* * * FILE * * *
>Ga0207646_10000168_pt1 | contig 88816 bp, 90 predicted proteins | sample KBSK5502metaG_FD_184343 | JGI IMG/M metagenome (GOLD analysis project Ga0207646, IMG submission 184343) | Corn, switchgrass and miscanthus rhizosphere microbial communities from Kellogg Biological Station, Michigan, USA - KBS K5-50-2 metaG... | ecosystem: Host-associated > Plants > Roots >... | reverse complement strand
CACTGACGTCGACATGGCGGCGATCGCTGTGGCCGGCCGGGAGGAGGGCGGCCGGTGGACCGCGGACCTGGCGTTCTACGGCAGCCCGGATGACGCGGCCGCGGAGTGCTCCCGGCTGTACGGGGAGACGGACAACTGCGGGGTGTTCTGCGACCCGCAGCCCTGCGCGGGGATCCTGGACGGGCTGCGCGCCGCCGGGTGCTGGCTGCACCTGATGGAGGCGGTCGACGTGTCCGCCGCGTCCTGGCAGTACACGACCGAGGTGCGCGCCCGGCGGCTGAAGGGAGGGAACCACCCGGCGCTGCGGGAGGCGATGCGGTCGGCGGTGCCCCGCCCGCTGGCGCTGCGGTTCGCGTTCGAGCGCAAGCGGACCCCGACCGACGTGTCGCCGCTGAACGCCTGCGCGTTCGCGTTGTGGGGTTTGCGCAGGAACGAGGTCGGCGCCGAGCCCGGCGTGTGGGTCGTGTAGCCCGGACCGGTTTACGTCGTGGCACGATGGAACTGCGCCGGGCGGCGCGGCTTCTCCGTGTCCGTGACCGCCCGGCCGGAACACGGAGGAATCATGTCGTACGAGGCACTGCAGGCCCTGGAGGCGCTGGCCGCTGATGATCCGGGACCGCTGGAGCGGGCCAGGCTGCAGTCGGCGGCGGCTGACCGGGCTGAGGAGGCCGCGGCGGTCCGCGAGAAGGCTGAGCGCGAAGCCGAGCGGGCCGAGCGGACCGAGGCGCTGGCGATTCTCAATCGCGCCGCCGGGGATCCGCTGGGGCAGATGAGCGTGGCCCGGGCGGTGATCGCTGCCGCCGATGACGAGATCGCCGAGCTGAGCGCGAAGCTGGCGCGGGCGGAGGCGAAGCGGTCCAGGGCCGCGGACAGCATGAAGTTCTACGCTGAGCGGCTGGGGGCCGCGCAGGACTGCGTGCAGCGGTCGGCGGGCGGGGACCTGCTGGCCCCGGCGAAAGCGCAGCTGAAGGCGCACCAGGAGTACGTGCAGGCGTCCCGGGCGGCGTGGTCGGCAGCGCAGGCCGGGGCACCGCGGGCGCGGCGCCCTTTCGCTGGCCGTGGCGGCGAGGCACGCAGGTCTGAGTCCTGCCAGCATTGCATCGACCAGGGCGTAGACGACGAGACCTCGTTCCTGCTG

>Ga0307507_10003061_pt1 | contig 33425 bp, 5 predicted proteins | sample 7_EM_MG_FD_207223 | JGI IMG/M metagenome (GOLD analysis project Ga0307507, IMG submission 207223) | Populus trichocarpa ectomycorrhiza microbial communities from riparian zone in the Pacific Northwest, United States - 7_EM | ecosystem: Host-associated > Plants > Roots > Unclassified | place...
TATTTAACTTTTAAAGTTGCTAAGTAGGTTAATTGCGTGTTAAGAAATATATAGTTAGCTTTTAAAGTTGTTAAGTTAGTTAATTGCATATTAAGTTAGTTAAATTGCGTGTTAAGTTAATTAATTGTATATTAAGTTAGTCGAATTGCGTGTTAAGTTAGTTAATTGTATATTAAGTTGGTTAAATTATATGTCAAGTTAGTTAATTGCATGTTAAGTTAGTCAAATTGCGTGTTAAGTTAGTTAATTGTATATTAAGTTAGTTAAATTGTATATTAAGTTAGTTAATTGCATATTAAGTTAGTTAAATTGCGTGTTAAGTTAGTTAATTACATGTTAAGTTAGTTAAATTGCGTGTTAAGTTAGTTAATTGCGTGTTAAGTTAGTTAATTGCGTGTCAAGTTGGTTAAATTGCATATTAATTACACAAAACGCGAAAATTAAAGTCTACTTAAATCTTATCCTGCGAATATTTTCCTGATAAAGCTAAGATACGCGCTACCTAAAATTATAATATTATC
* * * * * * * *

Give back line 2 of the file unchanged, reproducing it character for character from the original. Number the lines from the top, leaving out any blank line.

CACTGACGTCGACATGGCGGCGATCGCTGTGGCCGGCCGGGAGGAGGGCGGCCGGTGGACCGCGGACCTGGCGTTCTACGGCAGCCCGGATGACGCGGCCGCGGAGTGCTCCCGGCTGTACGGGGAGACGGACAACTGCGGGGTGTTCTGCGACCCGCAGCCCTGCGCGGGGATCCTGGACGGGCTGCGCGCCGCCGGGTGCTGGCTGCACCTGATGGAGGCGGTCGACGTGTCCGCCGCGTCCTGGCAGTACACGACCGAGGTGCGCGCCCGGCGGCTGAAGGGAGGGAACCACCCGGCGCTGCGGGAGGCGATGCGGTCGGCGGTGCCCCGCCCGCTGGCGCTGCGGTTCGCGTTCGAGCGCAAGCGGACCCCGACCGACGTGTCGCCGCTGAACGCCTGCGCGTTCGCGTTGTGGGGTTTGCGCAGGAACGAGGTCGGCGCCGAGCCCGGCGTGTGGGTCGTGTAGCCCGGACCGGTTTACGTCGTGGCACGATGGAACTGCGCCGGGCGGCGCGGCTTCTCCGTGTCCGTGACCGCCCGGCCGGAACACGGAGGAATCATGTCGTACGAGGCACTGCAGGCCCTGGAGGCGCTGGCCGCTGATGATCCGGGACCGCTGGAGCGGGCCAGGCTGCAGTCGGCGGCGGCTGACCGGGCTGAGGAGGCCGCGGCGGTCCGCGAGAAGGCTGAGCGCGAAGCCGAGCGGGCCGAGCGGACCGAGGCGCTGGCGATTCTCAATCGCGCCGCCGGGGATCCGCTGGGGCAGATGAGCGTGGCCCGGGCGGTGATCGCTGCCGCCGATGACGAGATCGCCGAGCTGAGCGCGAAGCTGGCGCGGGCGGAGGCGAAGCGGTCCAGGGCCGCGGACAGCATGAAGTTCTACGCTGAGCGGCTGGGGGCCGCGCAGGACTGCGTGCAGCGGTCGGCGGGCGGGGACCTGCTGGCCCCGGCGAAAGCGCAGCTGAAGGCGCACCAGGAGTACGTGCAGGCGTCCCGGGCGGCGTGGTCGGCAGCGCAGGCCGGGGCACCGCGGGCGCGGCGCCCTTTCGCTGGCCGTGGCGGCGAGGCACGCAGGTCTGAGTCCTGCCAGCATTGCATCGACCAGGGCGTAGACGACGAGACCTCGTTCCTGCTG